Where a Complainant mailed a petition for LIRC review via "Priority Mail" on a Thursday, which was one day prior to the expiration of the deadline, and was told by a postal clerk that delivery would take place the next day, the petition was determined to have been untimely filed where the petition was not actually received until the following Monday, which was three days after the deadline. Filing is not complete upon mailing but requires actual physical receipt at an office of the Equal Rights Division. McGuinness v. Milwaukee County (LIRC, 04/09/92).

The Commission may exercise its plenary review authority to review an issue which has not been appealed by either party where the issues appealed by one party are closely related to an issue which has not been appealed. Valentin v. Clear Lake Ambulance Service (LIRC, 02/26/92).

LIRC lacks authority to entertain late petitions for review even when the lateness of the petition was attributable to circumstances beyond the petitioner's control such that there was good cause for the untimeliness of the petition. In the relatively few cases in which a late petition has been accepted, it has been accepted on the basis of the conclusion that the petition was mailed within such time as to warrant a reasonable belief that it would be received by LIRC on time and that the petition could, therefore, be deemed timely. The language in sec. 111.39(6), Stats., referring to "exceptional delay" refers exclusively to exceptional delay in the receipt of a copy of any findings and order which is the responsibility of the Equal Rights Division. Exceptional delay in the receipt of a copy of a decision caused by factors external to the Equal Rights Division (such as the hospitalization of the Complainant) are not within the intendment of the statute. Lacy v. Briggs & Stratton (LIRC, 07/09/91).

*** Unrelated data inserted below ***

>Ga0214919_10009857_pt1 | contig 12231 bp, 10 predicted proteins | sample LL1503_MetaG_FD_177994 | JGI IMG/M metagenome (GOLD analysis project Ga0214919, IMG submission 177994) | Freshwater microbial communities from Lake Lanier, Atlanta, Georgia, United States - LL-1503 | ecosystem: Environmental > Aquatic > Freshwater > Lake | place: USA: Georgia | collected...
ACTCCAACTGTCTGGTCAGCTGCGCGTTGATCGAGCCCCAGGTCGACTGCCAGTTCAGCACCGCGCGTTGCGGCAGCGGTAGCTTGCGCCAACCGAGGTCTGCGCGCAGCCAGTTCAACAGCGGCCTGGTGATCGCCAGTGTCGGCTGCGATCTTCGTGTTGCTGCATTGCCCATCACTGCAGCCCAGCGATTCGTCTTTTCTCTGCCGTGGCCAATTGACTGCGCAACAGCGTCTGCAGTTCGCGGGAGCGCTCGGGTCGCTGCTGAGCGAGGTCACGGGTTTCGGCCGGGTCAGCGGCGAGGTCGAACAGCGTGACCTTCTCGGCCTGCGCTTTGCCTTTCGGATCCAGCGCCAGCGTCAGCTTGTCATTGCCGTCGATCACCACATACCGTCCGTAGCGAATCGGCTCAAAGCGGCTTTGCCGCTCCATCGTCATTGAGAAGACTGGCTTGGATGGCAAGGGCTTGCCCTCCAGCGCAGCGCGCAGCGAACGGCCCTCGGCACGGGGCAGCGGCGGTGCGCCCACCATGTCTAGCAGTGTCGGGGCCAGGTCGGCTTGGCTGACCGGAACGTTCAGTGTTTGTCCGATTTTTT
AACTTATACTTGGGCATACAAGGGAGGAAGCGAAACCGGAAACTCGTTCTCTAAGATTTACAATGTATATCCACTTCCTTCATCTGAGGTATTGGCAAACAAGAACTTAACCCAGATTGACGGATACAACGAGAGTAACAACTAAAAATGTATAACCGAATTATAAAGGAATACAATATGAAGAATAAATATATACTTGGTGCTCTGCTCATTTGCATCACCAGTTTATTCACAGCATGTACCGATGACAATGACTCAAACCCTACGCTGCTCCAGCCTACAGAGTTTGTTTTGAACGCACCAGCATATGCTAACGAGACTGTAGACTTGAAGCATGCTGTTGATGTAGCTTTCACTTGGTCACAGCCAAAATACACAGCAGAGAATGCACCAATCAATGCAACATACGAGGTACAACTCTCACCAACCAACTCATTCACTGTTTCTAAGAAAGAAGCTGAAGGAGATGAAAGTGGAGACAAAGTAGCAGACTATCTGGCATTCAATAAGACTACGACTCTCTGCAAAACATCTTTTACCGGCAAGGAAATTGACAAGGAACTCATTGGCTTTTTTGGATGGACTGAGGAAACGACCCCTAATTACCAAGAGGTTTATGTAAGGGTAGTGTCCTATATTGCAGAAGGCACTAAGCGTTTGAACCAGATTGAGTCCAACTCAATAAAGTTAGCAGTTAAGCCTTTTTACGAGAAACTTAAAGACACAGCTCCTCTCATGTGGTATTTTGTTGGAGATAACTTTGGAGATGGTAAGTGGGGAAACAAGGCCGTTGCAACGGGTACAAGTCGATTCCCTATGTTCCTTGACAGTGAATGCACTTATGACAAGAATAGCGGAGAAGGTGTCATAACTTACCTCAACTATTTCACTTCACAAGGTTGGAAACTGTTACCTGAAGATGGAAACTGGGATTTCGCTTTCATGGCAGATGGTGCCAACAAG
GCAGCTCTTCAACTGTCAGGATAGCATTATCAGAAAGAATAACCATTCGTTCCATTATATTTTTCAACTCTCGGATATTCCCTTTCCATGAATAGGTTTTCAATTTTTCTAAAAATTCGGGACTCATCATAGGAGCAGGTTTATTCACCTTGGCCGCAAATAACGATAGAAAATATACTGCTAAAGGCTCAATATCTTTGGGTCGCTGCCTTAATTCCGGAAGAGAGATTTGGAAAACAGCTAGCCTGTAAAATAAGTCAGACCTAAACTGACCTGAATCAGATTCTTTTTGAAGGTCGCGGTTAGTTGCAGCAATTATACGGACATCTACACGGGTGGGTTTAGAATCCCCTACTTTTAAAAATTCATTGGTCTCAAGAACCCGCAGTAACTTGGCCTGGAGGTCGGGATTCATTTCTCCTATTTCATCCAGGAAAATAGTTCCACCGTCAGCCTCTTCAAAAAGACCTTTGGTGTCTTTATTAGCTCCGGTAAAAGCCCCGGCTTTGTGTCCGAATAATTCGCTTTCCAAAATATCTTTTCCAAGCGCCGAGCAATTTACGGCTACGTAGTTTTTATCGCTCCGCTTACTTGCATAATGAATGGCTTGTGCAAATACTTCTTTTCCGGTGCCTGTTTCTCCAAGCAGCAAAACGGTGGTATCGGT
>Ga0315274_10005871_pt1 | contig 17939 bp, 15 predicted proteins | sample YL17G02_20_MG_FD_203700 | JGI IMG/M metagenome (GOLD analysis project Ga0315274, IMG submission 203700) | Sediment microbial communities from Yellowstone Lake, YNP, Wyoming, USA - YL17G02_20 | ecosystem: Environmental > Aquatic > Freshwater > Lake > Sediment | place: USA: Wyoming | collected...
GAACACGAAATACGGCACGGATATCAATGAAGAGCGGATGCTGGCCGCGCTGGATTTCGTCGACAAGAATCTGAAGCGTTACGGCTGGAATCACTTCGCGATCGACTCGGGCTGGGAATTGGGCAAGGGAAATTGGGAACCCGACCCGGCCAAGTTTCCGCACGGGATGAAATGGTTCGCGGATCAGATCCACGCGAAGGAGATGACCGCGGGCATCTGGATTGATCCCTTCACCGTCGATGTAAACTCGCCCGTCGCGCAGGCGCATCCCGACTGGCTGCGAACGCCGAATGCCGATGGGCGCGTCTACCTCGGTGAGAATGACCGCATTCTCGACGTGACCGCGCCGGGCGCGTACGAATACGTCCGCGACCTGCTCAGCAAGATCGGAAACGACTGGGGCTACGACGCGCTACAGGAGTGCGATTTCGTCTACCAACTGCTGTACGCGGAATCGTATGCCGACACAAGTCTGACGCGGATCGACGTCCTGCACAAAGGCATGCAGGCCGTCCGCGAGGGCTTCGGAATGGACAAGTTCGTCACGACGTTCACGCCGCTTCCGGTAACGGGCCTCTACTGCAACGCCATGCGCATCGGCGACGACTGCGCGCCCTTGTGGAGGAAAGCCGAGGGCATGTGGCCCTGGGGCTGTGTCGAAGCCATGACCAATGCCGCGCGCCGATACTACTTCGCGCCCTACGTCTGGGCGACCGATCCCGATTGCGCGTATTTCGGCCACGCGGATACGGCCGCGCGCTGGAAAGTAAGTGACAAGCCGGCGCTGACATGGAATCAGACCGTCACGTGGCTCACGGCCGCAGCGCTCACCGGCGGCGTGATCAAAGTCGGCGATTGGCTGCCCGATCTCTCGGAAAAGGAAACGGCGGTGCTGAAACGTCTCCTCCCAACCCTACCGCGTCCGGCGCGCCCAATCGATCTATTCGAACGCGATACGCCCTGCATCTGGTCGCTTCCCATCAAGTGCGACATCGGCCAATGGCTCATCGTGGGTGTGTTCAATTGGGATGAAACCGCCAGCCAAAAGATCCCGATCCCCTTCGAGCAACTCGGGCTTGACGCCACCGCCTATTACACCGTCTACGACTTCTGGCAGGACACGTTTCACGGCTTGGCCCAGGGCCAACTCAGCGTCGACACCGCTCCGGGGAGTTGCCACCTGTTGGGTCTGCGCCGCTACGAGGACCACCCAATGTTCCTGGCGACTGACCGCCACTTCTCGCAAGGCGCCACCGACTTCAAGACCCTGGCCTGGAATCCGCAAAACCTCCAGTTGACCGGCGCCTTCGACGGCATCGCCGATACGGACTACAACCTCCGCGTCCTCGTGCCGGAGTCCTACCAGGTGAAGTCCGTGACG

The late filing of a petition for review could not be overlooked where the Respondent's corporate office in Texas, which made the determination to appeal the Administrative Law Judge's decision, received that decision within a week to ten days after it was mailed to the Respondent's local office in Wisconsin. The Respondent still had 11 to 14 days within which to file a petition for LIRC review. Orwen-Richter v. Royal Int'l. Optical (LIRC, 05/03/91).

The filing of a petition for review by any party vests LIRC with jurisdiction to review the entire decision. However, LIRC will generally not exercise that jurisdiction to address issues that are neither expressly nor implicitly raised by a petition for review. Dude v. Thompson (LIRC, 11/16/90).

LIRC's review jurisdiction is not limited to specific issues mentioned in the petition for review. LIRC's jurisdiction extends to all issues presented in the case. Krenz v. Lauer's Food Market (LIRC, 09/27/90).